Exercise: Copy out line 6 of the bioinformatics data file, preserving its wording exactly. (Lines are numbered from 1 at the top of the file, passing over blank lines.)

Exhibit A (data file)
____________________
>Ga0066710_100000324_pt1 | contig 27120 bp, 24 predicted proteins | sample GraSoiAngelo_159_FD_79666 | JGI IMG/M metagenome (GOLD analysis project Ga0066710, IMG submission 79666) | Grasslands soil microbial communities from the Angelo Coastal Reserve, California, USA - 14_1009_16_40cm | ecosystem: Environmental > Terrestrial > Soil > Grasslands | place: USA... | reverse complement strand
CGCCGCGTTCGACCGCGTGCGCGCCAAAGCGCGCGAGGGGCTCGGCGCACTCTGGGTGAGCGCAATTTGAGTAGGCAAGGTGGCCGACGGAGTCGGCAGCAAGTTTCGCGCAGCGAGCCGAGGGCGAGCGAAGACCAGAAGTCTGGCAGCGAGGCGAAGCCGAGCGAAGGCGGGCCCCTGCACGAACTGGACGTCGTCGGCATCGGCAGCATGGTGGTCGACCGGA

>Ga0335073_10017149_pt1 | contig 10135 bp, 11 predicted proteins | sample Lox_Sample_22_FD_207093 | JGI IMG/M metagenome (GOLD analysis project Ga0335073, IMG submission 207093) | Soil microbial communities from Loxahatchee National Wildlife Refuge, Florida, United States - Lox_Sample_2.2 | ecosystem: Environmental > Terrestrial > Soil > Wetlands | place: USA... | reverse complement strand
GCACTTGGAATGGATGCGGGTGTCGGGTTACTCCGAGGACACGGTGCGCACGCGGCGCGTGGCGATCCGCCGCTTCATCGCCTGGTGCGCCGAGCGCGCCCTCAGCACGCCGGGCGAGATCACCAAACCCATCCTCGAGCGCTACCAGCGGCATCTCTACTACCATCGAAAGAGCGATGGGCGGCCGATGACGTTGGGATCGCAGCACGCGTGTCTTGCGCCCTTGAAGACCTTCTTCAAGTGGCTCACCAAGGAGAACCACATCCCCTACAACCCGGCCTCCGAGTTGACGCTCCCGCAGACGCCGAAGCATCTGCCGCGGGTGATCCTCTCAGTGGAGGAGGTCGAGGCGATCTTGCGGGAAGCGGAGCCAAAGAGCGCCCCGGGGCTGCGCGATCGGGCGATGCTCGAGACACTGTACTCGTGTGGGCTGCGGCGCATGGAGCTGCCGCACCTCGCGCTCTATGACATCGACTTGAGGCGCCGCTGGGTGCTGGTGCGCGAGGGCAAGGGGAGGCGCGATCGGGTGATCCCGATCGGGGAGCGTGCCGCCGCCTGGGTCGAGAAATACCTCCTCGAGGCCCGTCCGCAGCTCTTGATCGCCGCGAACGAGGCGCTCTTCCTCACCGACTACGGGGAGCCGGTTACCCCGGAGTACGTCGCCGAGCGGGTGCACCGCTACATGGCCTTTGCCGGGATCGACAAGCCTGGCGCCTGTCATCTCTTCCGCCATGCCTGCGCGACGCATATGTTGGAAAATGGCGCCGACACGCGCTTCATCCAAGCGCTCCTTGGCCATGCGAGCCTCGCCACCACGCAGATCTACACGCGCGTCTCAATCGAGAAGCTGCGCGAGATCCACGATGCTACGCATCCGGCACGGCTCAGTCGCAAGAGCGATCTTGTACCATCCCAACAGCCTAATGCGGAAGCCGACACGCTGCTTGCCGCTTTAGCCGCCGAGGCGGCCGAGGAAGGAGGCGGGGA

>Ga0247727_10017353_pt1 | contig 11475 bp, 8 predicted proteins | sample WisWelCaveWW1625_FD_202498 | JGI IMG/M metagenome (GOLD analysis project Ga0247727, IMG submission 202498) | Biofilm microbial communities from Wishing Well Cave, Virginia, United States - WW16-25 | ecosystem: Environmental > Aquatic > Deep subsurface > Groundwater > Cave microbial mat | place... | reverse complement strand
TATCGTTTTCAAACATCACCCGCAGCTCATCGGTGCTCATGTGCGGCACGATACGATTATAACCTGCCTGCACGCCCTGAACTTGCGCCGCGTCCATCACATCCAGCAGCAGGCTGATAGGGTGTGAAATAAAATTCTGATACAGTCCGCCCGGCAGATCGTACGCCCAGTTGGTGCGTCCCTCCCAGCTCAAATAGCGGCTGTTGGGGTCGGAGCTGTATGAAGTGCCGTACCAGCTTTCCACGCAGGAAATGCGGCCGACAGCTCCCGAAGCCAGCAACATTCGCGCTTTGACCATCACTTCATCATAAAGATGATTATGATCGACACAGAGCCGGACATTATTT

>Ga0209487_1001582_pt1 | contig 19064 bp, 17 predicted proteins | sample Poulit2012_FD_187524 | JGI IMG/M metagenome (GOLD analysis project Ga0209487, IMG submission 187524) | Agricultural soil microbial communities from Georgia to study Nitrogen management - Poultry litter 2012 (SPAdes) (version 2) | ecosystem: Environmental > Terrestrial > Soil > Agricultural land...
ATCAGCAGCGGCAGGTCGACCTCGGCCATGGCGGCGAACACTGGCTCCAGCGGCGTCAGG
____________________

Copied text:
TATCGTTTTCAAACATCACCCGCAGCTCATCGGTGCTCATGTGCGGCACGATACGATTATAACCTGCCTGCACGCCCTGAACTTGCGCCGCGTCCATCACATCCAGCAGCAGGCTGATAGGGTGTGAAATAAAATTCTGATACAGTCCGCCCGGCAGATCGTACGCCCAGTTGGTGCGTCCCTCCCAGCTCAAATAGCGGCTGTTGGGGTCGGAGCTGTATGAAGTGCCGTACCAGCTTTCCACGCAGGAAATGCGGCCGACAGCTCCCGAAGCCAGCAACATTCGCGCTTTGACCATCACTTCATCATAAAGATGATTATGATCGACACAGAGCCGGACATTATTT